Clad in black and purple, students and staff at Wits University joined the country in speaking up about gender-based violence (GBV) and femicide on Monday morning. It’s been a week since the news broke that a post office worker had raped and murdered 19-year-old University of Cape Town (UCT) student Uyinene Mrwetyana. Since then, thousands have expressed their anger and frustration in mass protest action. By FATIMA MOOSA and SHAAZIA EBRAHIM.
The day-long event included a sit-in, handing over of a memorandum, a march around the campus, ending off with a prayer. The protest was hosted in collaboration with a number of organisations including a second year collective of students called the Women’s Safe Space, Black Womxn Caucus, Amnesty International, and the Wits Student Representative Council (SRC). All classes were cancelled at the university from 12pm to allow for students to join the sit-in.
Lelethu Mbtokoma, a representative from the Women’s Safe Spaces collective, said the group began as a safe walking buddy system. They organised people to walk in groups around campus for safety reasons. But Mbtokoma said they then realised the issue was bigger.
“We then came together as a group on Telegram and it was discussed to have a sit-in. More people were open to the sit-in especially with the dangers of having other forms of protests and the resilience to other forms,” said Mbtokoma. The Women’s safe spaces want the university to make the space safer for female students.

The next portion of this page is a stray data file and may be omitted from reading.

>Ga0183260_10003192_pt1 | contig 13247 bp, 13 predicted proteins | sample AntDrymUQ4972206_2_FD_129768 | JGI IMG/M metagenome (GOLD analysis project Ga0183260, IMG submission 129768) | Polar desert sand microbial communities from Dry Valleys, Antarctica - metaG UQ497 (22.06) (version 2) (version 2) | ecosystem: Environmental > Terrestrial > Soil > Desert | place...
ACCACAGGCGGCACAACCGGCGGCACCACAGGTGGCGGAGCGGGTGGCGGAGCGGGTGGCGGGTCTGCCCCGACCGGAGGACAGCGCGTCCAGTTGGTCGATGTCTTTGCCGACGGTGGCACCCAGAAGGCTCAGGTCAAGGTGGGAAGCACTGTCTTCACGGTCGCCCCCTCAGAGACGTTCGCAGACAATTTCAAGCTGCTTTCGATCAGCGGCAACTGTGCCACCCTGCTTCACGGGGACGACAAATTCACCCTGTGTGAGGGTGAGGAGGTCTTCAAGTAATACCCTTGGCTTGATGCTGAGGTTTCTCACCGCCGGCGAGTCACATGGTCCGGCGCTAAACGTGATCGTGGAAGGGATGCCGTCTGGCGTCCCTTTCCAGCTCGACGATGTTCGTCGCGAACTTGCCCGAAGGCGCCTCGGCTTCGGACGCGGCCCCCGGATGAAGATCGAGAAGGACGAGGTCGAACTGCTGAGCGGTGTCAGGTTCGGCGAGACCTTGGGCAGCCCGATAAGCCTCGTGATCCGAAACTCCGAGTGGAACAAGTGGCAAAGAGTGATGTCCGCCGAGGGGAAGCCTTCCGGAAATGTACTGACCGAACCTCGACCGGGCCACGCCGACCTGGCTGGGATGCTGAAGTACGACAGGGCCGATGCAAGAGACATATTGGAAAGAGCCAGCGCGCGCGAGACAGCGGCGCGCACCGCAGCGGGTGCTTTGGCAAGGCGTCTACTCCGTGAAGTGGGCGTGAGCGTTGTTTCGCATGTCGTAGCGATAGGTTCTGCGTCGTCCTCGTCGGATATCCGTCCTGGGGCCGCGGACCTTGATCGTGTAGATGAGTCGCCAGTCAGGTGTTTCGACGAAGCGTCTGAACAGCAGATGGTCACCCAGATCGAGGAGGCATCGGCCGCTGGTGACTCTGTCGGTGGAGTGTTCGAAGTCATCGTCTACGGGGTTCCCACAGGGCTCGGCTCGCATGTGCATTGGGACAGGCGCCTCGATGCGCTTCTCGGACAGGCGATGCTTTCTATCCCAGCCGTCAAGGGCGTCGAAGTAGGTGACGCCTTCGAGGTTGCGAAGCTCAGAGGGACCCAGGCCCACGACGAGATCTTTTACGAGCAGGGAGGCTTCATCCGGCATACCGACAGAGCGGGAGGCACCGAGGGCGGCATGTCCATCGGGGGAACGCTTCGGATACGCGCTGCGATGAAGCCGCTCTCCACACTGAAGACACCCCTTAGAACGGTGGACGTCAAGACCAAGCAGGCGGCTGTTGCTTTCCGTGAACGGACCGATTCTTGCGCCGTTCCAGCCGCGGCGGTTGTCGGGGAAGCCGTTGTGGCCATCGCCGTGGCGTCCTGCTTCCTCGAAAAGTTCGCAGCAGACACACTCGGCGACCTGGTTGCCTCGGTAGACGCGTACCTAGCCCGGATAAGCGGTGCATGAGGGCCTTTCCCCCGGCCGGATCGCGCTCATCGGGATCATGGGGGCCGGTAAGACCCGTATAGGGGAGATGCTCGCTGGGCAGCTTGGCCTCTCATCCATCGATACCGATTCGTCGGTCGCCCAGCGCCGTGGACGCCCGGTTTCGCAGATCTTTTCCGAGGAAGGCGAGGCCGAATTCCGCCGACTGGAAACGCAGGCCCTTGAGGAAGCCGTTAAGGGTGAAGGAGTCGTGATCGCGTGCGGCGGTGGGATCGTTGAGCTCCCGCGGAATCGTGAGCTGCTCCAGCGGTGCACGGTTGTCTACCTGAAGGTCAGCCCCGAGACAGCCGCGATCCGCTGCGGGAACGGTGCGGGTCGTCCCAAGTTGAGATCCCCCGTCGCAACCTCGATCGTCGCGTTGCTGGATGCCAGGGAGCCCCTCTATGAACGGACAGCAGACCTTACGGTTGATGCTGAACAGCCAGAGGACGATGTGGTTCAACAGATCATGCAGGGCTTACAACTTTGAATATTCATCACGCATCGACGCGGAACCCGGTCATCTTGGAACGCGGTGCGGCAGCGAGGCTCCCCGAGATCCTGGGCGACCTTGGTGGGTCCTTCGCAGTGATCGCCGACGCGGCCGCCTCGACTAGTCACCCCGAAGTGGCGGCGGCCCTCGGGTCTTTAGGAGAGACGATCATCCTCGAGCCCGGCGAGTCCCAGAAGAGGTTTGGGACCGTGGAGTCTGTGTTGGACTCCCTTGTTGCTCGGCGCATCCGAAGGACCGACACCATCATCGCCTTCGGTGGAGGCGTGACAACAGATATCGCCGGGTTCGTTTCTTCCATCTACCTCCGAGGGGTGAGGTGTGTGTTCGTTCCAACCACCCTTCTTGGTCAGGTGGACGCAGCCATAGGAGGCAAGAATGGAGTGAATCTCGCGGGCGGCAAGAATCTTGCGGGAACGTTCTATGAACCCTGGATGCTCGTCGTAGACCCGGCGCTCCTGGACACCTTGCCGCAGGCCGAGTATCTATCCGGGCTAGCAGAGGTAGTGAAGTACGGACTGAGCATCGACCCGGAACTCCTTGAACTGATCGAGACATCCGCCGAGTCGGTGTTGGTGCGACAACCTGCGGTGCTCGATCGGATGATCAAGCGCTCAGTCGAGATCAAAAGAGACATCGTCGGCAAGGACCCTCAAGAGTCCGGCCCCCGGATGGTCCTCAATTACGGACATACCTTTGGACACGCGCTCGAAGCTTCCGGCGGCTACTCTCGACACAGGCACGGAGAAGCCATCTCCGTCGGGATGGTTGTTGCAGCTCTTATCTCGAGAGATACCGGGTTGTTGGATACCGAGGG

Alwande Khumalo, Amnesty International Wit’s head of the womxn’s subcommittee, said the sit-in was organised to “say we have zero tolerance for sexual and gender-based violence.” Khumalo said Amnesty International is working on research around gender-based violence which is revealing shocking statistics.
“Whenever you do a GBV campaign it usually manifests in the same way: it happens in Women’s Month and then it just dies out. But the violations don’t die out,” Khumalo said.
Speaking to The Daily Vox, SRC legal, constitutional and policy officer Faatima Laher said as the SRC they “tried to combine all the movements into one so that the whole university could come together on one day for one purpose.”
The SRC will be handing over a list of demands to the university. These include increased security visibility around campus and at bus stops around campus. Other demands include an increase in rape kits on campus, self-defence equipment and free self-defence classes for female students.
They are also calling for male students who are exposed as perpetrators to be removed from campus, and to be expelled with immediate effect.
Last week, Wits also hosted a vigil to mourn the passing of Mrwetyana and the status of women around the country.
“It’s becoming very apparent that the current socio-political, environmental conditions in this country are very skewed,” Black Womxn Caucus leader Keitumetse Fatimata Moutloatse said in an interview with The Daily Vox. “The contradictions have matured. The increasing inequality in this country is finding expression and unfortunately the first expression is being found on our bodies. This is seen through the high rate of gender-based violence and femicide in South Africa,” Moutloatse, who is also an intern at the Wits Gender Equity Office, said.
Moutloatse is calling for a feminist movement that addresses the cause of GBV and not the symptoms, representing marginalised groups including women, children, differently-abled people, migrants, sex workers, members of the LGBTQIA community.
“I acknowledge the effort of students, of mass protest action rolling out throughout the country but are we going to wait for another moment to organise ourselves? Our political organisations have failed us in really addressing the needs of marginalised groups,” she said.